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The issue with Identity in Politics

As identity politics become center stage, more and more people critique it. Identity politics is this odd belief system that we should endorse and support candidates, or listen to what certain people say, not due to their policies, or history, or even if they would make a good role model, but simply due to their arbitrary factors.

Just recently the GOP endorsed openly gay Cincinnati Council member Chris Seelbach. Chris made headlines back in 2011 when he became the first openly gay person to be elected into the Cincinnati City Council. This openly gay status has got another openly gay candidate, Seth Maney (who has been endorsed by the GOP), annoyed.

“As a gay man, I don’t believe that I owe him my vote because he happens to be gay. Does anyone?… Why does that guy deserve a seat on council when he is talking about things that are irrelevant to the quality of life of people living, working and paying taxes in our city. He doesn’t, but he has name ID, so congrats… I don’t lead with it, I’ve been in my relationship for 2½ years, and if it comes up, it comes up. I tell people when it’s relevant. Let’s face it: It’s not the 1970s and I’m not Harvey Milk and neither is Chris. It’s 2017, right?”

This idea has been becoming a predominant way of thinking for many Americans and those in the first world, who simply want to be able to vote for or criticize any candidate, politician, or public figure they want without having the person’s race, gender, or sexuality become part of the debate. The idea that a person’s minority status makes them a better candidate, or gives them the knowledge that someone who isn’t in that group does not have, is referred to as Identity Politics.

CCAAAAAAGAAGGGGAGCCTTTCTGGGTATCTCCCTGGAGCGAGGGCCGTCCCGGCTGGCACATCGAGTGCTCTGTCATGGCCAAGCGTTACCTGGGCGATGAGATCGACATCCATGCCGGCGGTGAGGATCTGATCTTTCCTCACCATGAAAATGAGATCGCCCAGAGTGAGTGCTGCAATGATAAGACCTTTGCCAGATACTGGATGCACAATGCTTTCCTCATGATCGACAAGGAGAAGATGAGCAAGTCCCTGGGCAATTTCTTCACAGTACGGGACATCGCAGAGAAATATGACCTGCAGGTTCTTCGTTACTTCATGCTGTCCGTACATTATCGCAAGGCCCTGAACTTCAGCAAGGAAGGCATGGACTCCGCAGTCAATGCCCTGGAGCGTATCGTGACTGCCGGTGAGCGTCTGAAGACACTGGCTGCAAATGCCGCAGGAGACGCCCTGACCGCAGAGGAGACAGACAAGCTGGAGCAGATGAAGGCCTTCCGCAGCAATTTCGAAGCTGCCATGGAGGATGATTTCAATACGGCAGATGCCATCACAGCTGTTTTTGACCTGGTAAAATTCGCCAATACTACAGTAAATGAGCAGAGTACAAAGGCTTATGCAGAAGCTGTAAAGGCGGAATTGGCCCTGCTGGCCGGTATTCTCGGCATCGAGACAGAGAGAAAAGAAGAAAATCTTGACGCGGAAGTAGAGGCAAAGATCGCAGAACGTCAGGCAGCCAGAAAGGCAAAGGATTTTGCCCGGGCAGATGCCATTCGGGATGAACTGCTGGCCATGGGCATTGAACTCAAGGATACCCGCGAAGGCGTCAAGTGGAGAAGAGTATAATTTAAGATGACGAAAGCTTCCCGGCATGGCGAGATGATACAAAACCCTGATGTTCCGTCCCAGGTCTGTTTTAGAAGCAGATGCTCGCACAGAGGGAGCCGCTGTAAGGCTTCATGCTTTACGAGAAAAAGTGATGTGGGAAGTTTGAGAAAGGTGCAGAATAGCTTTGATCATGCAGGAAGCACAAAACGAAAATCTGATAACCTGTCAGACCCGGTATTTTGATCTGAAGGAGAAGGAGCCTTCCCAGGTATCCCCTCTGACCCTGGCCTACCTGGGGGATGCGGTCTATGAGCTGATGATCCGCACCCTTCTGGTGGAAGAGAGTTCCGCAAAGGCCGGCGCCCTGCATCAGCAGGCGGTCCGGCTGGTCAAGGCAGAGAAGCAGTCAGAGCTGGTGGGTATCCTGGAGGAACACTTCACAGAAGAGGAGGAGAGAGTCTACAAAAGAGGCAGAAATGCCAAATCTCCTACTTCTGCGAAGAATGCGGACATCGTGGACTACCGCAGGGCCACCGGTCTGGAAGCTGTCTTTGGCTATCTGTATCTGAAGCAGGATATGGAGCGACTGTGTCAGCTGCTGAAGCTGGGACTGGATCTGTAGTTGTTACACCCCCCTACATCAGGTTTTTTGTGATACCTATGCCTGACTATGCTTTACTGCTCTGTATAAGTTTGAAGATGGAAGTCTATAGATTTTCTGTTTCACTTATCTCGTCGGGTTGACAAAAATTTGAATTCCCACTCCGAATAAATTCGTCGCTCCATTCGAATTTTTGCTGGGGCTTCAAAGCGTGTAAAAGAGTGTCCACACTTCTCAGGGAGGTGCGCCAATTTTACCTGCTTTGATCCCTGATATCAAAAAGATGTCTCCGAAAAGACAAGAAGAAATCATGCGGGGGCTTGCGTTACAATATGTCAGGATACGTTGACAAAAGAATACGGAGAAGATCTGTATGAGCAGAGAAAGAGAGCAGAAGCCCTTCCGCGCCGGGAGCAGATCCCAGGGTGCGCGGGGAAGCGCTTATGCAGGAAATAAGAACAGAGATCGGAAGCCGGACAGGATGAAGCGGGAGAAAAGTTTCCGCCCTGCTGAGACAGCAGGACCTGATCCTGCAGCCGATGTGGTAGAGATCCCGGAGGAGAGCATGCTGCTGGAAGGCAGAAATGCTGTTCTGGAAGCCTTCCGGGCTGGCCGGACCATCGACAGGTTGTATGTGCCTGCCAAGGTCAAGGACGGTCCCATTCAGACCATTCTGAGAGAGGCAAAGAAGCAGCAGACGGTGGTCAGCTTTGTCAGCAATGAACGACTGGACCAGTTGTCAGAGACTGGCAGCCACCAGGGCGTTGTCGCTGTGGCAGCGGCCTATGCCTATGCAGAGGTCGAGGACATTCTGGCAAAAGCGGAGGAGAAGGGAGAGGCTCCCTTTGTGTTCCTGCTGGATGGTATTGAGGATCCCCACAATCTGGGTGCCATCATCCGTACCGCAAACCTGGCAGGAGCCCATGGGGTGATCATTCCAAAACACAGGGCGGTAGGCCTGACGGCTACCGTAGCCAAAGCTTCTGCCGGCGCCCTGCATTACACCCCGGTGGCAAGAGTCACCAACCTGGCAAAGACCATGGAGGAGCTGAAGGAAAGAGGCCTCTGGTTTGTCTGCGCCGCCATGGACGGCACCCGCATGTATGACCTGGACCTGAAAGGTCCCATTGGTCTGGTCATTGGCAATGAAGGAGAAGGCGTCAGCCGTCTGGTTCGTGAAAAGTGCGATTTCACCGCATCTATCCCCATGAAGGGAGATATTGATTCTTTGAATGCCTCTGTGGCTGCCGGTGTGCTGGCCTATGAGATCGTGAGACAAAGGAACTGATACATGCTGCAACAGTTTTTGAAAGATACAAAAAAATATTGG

Identity Politics can be seen in everything from tiny squabbles online and blog posts, all the way up to the presidential elections. Many blogs like Huffington Post and Medium, wanted you to vote for Hillary Clinton simply because she was a woman. Many supporters even claimed that voting for anyone else is a vote for misogyny and that if you don’t vote for Hillary it’s because you are sexist. This frantic notion turned many people off of voting for Hillary and had thousands of people flock to Trump.

The same thing was seen during the 2008 election of Barrack Obama, where anyone who criticized him for his policies was automatically deemed as racist. This form of argument is not used to further a discussion but instead used as a way to silence dissenters.  Because really, how do you combat a claim of racism or sexism? These two terms are pretty awful terms that nobody wants to experience, and many live in fear of being labeled as such. When one is called a bigot, they might as well be referred to as a Nazi for all the good it will do. It’s an ad hominem attack that ruins the credibility of the accused so that the person making the accusation doesn’t have to focus on one’s arguments.

It also shuts out many experiences, as people for a certain skin color, gender, or sexuality, are often shouted down or denied the ability to even be part of the discussion, not based on their arguments, but based on some factor that is far beyond their control. No discussion can be made if certain people are shut out for bigoted arbitrary reasons.

That is why the comments made by Maney makes sense in the current political climate. It seems as if we as a society care more about what a candidate is, rather than what the candidate is fighting for. This is a sad, and potentially dangerous turn of events, but thankfully there are many well-researched voters out there who could honestly not care less.

As more and more people step away from identity politics, the focus will start to become more on qualifications, rather than what the person is. A political climate full of qualified people is exactly what we all need at this point.

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